Theatrical release poster
|Directed by||Andrew Niccol|
|Produced by||Danny DeVito
|Written by||Andrew Niccol|
|Music by||Michael Nyman|
|Edited by||Lisa Zeno Churgin|
|Distributed by||Columbia Pictures|
|Box office||$12.5 million|
Gattaca is a 1997 American science fiction film written and directed by Andrew Niccol. It stars Ethan Hawke and Uma Thurman, with Jude Law, Loren Dean, Ernest Borgnine, Gore Vidal, and Alan Arkin appearing in supporting roles. The film presents a biopunk vision of a future society driven by eugenics where potential children are conceived through genetic manipulation to ensure they possess the best hereditary traits of their parents. The film centers on Vincent Freeman, played by Hawke, who was conceived outside the eugenics program and struggles to overcome genetic discrimination to realize his dream of traveling into space.
The movie draws on concerns over reproductive technologies which facilitate eugenics, and the possible consequences of such technological developments for society. It also explores the idea of destiny and the ways in which it can and does govern lives. Characters in Gattaca continually battle both with society and with themselves to find their place in the world and who they are destined to be according to their genes.
The film's title is based on the first letters of guanine, adenine, thymine, and cytosine, the four nucleobases of DNA. It was a 1997 nominee for the Academy Award for Best Art Direction and the Golden Globe Award for Best Original Score.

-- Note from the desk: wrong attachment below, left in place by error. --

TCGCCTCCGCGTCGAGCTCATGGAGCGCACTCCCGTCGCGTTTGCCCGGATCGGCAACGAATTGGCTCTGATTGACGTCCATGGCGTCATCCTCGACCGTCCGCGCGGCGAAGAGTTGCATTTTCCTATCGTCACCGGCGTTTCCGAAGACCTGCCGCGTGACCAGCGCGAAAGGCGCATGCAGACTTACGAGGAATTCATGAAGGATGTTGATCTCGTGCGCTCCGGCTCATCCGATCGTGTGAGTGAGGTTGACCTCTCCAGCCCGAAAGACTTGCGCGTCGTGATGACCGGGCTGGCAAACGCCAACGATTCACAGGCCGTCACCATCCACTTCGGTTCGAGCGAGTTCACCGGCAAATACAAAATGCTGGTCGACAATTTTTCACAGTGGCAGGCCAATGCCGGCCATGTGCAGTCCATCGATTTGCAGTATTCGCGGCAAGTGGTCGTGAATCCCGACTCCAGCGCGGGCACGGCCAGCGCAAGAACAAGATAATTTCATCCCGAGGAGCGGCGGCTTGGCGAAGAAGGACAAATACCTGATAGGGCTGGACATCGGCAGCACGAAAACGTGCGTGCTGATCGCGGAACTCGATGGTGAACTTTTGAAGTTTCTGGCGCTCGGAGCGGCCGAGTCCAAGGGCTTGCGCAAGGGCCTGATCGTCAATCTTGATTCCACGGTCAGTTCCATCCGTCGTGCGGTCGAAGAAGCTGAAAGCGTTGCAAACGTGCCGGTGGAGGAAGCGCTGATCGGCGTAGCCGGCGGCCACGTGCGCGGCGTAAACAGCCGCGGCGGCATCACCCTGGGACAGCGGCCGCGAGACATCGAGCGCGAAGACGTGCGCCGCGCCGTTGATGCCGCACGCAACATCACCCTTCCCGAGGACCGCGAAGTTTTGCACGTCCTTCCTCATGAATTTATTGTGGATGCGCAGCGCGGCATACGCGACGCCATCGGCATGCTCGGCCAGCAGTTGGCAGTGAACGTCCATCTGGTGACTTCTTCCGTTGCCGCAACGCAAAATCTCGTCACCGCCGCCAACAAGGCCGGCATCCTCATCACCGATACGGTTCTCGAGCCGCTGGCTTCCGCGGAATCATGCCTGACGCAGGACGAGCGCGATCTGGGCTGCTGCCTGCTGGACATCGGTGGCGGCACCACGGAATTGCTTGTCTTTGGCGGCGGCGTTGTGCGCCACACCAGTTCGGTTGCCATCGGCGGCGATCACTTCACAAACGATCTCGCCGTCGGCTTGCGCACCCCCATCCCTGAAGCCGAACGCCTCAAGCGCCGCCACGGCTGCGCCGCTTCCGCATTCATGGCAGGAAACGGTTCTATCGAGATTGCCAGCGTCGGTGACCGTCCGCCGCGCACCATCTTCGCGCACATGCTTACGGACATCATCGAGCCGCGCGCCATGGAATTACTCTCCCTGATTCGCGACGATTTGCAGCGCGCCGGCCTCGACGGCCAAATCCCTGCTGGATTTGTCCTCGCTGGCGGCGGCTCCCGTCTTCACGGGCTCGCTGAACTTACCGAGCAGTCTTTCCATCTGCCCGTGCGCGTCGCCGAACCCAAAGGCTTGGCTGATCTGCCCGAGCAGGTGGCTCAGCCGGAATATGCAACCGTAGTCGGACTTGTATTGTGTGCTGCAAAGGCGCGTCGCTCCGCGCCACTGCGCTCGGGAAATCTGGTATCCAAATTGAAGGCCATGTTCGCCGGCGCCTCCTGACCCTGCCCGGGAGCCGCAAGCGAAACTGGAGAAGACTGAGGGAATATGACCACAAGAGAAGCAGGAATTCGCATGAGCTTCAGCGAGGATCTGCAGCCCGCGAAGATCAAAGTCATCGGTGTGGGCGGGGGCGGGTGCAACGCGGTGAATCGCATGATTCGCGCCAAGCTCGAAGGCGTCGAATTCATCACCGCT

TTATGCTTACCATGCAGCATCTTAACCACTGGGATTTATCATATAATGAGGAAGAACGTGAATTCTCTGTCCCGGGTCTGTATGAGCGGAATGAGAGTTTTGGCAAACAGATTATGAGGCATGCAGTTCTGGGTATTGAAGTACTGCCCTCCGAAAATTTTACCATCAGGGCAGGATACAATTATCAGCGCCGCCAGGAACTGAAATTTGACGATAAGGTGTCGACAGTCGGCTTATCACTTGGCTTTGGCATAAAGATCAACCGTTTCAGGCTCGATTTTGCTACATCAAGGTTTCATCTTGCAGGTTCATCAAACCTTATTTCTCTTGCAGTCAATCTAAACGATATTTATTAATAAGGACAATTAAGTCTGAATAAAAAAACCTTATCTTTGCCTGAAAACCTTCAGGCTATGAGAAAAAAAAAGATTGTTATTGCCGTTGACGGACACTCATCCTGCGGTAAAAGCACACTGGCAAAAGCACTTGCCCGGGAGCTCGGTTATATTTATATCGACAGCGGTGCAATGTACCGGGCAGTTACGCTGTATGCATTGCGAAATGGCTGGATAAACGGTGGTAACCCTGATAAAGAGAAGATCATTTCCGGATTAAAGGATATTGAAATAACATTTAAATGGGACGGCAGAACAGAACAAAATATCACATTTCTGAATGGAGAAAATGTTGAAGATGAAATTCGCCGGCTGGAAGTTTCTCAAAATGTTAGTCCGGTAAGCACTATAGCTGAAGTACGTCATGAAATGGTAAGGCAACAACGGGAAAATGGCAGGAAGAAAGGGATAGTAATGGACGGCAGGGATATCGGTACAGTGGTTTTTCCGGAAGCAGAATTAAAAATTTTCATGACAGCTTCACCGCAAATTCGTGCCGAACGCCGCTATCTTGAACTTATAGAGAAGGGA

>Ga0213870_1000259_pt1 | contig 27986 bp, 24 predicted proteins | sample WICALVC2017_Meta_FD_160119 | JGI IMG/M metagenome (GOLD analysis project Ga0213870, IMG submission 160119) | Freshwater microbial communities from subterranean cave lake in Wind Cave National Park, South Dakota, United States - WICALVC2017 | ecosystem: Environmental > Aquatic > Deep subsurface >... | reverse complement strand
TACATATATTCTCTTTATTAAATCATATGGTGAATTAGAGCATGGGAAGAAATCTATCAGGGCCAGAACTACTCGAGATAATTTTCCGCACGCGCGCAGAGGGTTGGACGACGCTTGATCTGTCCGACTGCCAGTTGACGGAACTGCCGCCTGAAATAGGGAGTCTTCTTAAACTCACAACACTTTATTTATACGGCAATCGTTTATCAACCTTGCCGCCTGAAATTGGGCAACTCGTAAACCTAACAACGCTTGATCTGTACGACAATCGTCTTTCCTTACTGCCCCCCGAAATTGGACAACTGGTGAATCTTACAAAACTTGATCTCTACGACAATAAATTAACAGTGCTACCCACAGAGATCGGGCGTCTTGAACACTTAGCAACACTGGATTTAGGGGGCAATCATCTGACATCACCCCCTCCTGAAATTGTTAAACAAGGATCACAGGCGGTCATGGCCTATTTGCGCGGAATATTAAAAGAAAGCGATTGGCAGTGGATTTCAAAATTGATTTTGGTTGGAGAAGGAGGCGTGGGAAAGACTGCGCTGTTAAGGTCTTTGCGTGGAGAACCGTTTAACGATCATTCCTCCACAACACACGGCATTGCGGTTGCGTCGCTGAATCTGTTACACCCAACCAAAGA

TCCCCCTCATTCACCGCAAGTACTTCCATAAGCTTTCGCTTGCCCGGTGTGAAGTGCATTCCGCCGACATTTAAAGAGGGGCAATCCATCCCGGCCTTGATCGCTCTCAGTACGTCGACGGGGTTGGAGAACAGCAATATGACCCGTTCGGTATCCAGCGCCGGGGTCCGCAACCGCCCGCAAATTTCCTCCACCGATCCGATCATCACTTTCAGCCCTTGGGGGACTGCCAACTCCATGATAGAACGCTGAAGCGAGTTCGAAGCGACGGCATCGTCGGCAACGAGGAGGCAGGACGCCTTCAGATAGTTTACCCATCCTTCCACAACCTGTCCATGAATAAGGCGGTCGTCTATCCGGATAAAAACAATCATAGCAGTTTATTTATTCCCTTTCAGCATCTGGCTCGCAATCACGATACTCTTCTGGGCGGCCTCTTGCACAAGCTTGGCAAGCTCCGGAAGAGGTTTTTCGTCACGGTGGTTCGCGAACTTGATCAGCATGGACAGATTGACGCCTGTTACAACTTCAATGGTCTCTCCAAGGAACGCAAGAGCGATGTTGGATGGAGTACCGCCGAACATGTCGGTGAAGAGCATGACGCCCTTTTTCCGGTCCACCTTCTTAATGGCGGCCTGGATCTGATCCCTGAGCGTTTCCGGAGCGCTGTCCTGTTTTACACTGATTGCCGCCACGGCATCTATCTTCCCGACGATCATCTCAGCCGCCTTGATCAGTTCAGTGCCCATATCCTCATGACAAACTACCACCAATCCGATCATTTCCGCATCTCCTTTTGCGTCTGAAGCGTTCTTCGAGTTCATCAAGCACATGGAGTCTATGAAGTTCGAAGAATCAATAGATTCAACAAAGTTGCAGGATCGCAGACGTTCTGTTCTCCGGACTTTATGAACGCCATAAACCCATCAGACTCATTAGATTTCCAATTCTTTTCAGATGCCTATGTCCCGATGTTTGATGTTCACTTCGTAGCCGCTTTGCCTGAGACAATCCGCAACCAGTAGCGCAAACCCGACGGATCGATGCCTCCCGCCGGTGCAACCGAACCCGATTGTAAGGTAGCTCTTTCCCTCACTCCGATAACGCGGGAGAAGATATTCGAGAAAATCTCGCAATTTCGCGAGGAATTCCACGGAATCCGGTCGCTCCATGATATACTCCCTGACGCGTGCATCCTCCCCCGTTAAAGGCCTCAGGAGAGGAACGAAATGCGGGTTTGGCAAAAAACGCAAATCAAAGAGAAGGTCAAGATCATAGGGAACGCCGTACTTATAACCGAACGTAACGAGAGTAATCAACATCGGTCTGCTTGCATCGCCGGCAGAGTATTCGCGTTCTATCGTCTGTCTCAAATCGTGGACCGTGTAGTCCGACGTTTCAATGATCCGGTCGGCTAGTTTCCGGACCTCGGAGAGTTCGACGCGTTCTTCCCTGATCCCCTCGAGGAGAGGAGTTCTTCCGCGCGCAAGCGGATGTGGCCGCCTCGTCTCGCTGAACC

The film flopped at the box office, but it received generally positive reviews and has since gained a cult following.
In "the not-too-distant future", eugenics (in the form of conceiving "improved" children by genetic manipulation) is common, and DNA plays the primary role in determining social class. A genetic registry database uses biometrics to instantly identify and classify those so created as "valids" while those conceived by traditional means and more susceptible to genetic disorders are derisively known as "in-valids". Genetic discrimination is forbidden by law, but in practice genotype profiling is used to identify valids to qualify for professional employment while in-valids are relegated to menial jobs.
Vincent Freeman is conceived naturally without the aid of genetic selection, and immediately after birth, his genetics indicate a high probability of several disorders and an estimated life span of 30.2 years. His parents, regretting their decision, use genetic selection to give birth to their next child Anton who is genetically superior to Vincent. Growing up, the two brothers often play a game of "chicken" by swimming out to sea with the first one giving up and returning to shore determined the loser, which Vincent always loses. Vincent dreams of a career in space travel but is reminded of his genetic inferiority. One day, Vincent challenges Anton to a game of chicken and bests him before Anton starts to drown. Vincent saves Anton and then leaves home on his own.
Vincent works as an in-valid, cleaning office spaces including that of Gattaca Aerospace Corporation, a space-flight conglomerate. He gets a chance to become a "borrowed ladder", posing as a valid by using genetic hair, skin, blood and urine samples from a donor, Jerome Eugene Morrow, who is a former swimming star paralyzed by a car accident. With Jerome's "second to none" genetic makeup, Vincent gains employment at Gattaca, and is assigned to be navigator for an upcoming trip to Saturn's moon Titan. To keep his identity hidden, Vincent must meticulously groom and scrub down daily to remove his own genetic material, and pass daily DNA scanning and frequent urine tests using Jerome's samples.